CAROLYN: Arthur, Arthur, light of my life—
ARTHUR: Shut up?
CAROLYN: No, no. But if you could perhaps keep the number of active characters in this analogy to the bare minimum…
ARTHUR: Okay. Tulio, Miguel, and Chel get a lot of gold. But then Tulio and Chel fall in love and they decide to go back to Spain without Miguel.
CAROLYN: Ah. And that’s what you think Herc and I did?
ARTHUR: Yes. Sort of. Except for the Spain part. But that’s maybe a bit metaphysical.
CAROLYN: I see. But what if… What if the story didn’t end there?
ARTHUR: It doesn’t! That’s the great thing about it. Because then Cortés shows up with his army and—
CAROLYN: Hernán Cortés? The sixteenth century SpanishConquistador?
ARTHUR: (BEAT) He is Spanish. And he has an army! A really scary one.
CAROLYN: And he kills one of them so the other two can be happy together forever?
ARTHUR: What? No! Mum, that’s horrible!
CAROLYN: Sorry, sorry. So what is it Cortés and his scary army do, then?
ARTHUR: Nothing! Well, they try to get to El Dorado, but Tulio, Miguel, and Chel trick them! There’s a boat and a secret sort of underground river and some really huge pillars, but what’s important is that Miguel jumps on the boat at the very last second. And then they smash the pillars and block the entrance to the river so Cortés can’t find El Dorado, and he leaves! With his army.
CAROLYN: Well, that’s certainly more optimistic.
ARTHUR: And happier!
CAROLYN: But it’s not—Look, Arthur, I do really need to talk to you.
ARTHUR: About Douglas.
CAROLYN: Yes. I—Arthur, you know how Herc and I are married?
ARTHUR: Yeah. I was there!
CAROLYN: So you were. But what I mean is—You know how Herc and I live together, here, and how we do a lot of things – most things, even – together?
ARTHUR: Yes. Because you love each other.
CAROLYN: I wish you wouldn’t put it like that. But yes. And we’re going to keep doing all that. But… it’s not going to be just Herc and I anymore. Douglas is going to join us. For… for everything.
ARTHUR: Because you love him, too.
CAROLYN: I really wish you wouldn’t put it like that. But… yes.
CAROLYN: Arthur, do you understand? We’re going to be like a couple, like a married couple. Except with three of us.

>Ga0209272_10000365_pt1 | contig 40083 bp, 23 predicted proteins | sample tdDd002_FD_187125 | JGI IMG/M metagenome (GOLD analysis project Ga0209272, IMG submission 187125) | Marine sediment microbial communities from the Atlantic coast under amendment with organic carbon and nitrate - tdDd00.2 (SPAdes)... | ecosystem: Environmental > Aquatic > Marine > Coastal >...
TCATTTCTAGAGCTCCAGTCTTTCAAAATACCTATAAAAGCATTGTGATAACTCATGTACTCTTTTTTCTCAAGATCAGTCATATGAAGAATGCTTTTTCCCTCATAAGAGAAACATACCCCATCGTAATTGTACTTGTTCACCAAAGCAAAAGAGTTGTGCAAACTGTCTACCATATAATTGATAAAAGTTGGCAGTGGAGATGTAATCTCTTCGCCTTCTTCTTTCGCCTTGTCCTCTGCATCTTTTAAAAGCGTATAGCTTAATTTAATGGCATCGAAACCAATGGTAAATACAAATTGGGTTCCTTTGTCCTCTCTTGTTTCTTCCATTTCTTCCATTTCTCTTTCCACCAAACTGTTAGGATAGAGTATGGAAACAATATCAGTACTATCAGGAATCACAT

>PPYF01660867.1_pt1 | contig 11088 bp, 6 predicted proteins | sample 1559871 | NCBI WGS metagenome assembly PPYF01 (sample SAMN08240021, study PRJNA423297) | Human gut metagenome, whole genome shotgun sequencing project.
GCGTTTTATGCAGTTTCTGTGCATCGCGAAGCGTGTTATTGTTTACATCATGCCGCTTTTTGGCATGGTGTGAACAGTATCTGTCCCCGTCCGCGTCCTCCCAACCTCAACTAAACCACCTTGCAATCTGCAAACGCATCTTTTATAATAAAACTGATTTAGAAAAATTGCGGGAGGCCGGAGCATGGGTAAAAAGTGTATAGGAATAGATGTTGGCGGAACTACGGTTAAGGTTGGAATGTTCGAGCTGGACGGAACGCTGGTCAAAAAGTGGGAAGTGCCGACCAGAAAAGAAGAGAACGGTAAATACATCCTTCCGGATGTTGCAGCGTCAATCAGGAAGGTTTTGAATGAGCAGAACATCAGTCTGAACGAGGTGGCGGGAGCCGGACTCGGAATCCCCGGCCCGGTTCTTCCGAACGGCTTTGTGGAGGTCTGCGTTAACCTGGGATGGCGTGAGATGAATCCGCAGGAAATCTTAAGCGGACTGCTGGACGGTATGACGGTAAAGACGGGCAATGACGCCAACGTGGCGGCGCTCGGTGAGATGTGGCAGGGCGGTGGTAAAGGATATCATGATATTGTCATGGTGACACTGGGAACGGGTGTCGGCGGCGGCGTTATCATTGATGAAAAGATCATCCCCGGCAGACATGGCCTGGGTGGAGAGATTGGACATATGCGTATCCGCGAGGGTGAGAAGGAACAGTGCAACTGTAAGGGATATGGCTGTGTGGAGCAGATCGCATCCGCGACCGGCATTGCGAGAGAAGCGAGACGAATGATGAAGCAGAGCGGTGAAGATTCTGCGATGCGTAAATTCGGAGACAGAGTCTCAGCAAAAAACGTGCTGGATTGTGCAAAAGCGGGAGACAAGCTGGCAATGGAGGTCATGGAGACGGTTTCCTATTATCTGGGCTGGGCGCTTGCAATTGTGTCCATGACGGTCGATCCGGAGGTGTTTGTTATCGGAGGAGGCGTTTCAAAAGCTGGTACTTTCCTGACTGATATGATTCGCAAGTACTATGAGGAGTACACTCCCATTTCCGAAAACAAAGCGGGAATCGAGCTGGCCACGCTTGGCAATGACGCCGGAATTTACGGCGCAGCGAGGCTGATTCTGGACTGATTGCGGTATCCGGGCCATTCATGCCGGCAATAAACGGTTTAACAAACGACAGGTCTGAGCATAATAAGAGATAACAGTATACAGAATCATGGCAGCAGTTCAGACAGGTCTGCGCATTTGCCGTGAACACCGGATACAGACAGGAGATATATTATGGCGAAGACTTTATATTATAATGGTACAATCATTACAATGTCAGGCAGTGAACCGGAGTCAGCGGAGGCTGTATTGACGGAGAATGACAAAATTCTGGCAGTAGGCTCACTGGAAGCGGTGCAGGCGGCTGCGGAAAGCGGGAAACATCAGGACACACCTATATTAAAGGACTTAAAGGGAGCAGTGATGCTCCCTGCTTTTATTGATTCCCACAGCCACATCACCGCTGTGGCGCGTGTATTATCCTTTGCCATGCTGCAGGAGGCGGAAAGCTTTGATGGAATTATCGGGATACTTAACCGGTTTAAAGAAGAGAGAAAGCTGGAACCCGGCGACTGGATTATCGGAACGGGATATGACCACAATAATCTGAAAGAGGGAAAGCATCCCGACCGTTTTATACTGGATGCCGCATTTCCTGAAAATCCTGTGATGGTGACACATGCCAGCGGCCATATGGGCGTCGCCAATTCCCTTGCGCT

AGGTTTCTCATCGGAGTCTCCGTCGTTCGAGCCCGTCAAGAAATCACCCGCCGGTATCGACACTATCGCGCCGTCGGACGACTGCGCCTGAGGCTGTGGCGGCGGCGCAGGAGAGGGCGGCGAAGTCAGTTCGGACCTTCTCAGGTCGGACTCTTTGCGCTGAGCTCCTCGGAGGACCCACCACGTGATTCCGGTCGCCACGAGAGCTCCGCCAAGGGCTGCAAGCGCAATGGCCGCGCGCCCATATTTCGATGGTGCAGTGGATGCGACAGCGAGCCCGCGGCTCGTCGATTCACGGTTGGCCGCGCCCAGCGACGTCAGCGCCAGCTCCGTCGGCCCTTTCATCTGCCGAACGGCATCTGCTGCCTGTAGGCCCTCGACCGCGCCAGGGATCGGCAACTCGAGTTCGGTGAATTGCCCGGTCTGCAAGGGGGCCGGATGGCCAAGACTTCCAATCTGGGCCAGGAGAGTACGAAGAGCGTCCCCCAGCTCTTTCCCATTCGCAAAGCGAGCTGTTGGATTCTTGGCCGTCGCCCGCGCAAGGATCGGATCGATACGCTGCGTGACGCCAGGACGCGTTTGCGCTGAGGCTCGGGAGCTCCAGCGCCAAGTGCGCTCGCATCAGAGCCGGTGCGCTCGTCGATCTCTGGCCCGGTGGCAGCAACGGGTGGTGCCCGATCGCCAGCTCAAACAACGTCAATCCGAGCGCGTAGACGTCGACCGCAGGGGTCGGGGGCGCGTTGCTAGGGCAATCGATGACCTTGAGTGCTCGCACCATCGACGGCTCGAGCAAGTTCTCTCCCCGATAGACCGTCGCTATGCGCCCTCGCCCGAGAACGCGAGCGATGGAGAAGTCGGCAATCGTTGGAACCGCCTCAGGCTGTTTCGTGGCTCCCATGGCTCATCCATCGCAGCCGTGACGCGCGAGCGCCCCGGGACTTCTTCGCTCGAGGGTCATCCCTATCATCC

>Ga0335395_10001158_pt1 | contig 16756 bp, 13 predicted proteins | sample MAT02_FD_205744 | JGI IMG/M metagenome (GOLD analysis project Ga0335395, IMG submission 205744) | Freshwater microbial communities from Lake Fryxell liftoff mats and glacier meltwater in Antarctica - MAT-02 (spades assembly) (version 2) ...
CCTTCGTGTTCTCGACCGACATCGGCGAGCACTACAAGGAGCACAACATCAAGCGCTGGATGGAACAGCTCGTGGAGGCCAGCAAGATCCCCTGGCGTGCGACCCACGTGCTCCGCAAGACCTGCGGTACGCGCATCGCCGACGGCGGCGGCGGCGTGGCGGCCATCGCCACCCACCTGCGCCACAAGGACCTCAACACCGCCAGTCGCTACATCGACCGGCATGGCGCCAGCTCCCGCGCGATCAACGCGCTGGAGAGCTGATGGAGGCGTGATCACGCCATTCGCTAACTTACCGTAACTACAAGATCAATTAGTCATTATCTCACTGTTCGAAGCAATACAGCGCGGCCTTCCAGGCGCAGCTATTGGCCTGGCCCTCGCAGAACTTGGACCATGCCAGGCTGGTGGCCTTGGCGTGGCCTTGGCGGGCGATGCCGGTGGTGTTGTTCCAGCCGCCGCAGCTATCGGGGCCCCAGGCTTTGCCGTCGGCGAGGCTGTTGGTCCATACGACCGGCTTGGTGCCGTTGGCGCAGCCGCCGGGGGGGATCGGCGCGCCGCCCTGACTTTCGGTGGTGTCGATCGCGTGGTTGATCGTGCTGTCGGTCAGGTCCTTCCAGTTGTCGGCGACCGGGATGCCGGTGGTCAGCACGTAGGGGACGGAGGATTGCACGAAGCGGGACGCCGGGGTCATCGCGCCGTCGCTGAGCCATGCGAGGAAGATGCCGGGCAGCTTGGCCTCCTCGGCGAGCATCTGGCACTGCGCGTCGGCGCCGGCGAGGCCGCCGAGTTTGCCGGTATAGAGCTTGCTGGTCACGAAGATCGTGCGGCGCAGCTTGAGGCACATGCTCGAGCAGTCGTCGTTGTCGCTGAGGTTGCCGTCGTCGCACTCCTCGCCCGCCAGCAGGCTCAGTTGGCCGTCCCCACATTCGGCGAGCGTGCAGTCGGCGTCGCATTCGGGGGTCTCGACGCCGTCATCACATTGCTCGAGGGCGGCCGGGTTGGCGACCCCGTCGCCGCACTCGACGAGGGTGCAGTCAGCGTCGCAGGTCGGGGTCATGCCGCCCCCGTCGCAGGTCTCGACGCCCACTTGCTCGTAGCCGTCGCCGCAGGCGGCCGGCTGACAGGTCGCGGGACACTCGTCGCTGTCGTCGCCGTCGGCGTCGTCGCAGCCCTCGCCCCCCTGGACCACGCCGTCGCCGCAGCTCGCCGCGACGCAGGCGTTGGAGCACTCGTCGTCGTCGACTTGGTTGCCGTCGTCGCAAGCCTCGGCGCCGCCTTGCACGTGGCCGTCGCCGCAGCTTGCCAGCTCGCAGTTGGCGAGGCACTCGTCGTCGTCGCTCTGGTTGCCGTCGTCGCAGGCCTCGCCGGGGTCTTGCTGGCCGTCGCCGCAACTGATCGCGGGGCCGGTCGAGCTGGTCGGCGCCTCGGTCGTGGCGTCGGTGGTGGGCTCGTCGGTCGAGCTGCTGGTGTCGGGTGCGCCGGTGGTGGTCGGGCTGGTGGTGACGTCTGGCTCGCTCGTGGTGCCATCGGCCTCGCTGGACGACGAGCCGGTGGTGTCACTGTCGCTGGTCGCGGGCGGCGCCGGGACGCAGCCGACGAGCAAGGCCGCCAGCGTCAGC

ARTHUR: Yes. Because you love each other.
CAROLYN: As it happens. And you’re—you’re fine with that.
ARTHUR: Yes, of course! It’s brilliant!
CAROLYN: (BEAT) Arthur, did you, by any chance, know about this already?
ARTHUR: A little bit?
CAROLYN: How do you mean?
ARTHUR: Well, you’re already doing a lot of things with Douglas. And not just OJS things, other things, too. Like going to the opera. And anyway, it’s what’s supposed to happen! Just like with Tulio, Miguel, and Chel.
CAROLYN: Arthur, if this in any way involves defeating a Spanish army—
ARTHUR: Not that part. The part where it looked like Tulio and Chel were going to go to Spain together, and Miguel would be alone. But then in the end all three of them get to ride off on their horse together!
CAROLYN: To Spain.
ARTHUR: Yeah! Well, maybe. Or maybe America. I think that’s closer. And they don’t have a boat anymore. But anyway, they’re going to have more adventures! Together!
CAROLYN: That’s… surprisingly fitting. I think.
ARTHUR: Yeah, and you know what else? Their horse has hidden gold!
[On the phone.]
DOUGLAS: So, tell me, how are the Swiss treating you these days? Better than the disappointed yacht-shoppers and drunken multi-millionaires of old, one hopes?
MARTIN: I don’t want to sleep with you!
DOUGLAS: Always good to get that cleared up.
MARTIN: I’m sorry, I didn’t mean—Well, I mean, I did mean that, but I didn’t mean it like—I mean, to imply—
DOUGLAS: I take it you’ve spoken to Arthur.
MARTIN: Yes, he—he told me. About you and Carolyn and Herc, I mean. And I’m happy for you! I mean, I’m happy that you’re happy! If you’re happy. I’m sorry, of course you’re happy—Well, not of course, but I would imagine—not that I’m imagining anything! I just—Are you happy?
DOUGLAS: Yes, I am.
MARTIN: That’s good. That’s good, and… I’m happy for you.
DOUGLAS: But not entirely comfortable with the situation.
MARTIN: I’m not judging you! Oh God, that sounded really judgmental. But I really don’t have a problem with it! With you! With anyone! I just… need a bit of time to get used to it. I mean, it’s just… very different. It used to be just you and me and Carolyn and Arthur and we were just… us. And now you and Carolyn and Herc are… what you are, and Arthur’s family already, and I’m here in Switzerland. It’s all just… very different. Is all.
DOUGLAS: (BEAT) Martin, are you feeling left out?
MARTIN: No! I don’t want—Not that you would—
DOUGLAS: Yes, I believe you made that point already.
MARTIN: B—But maybe I am, a little bit. I mean, it’s like Arthur said, you’re all riding off and having adventures together and I’m— (PAUSE) I don’t know what I am.
DOUGLAS: Don’t make me say that again.
MARTIN: I—No. I won’t. But you mean it?
MARTIN: That’s—Thank you.
DOUGLAS: Thank you.
MARTIN: What fo—Oh. Er. Well. It’s all good then. Right?
DOUGLAS: Riding off together?
MARTIN: On a horse! With gold. To Spain. Well, maybe, or maybe to America. It’s—It made sense when Arthur explained it.
DOUGLAS: Ah. A lot of things do, don’t they?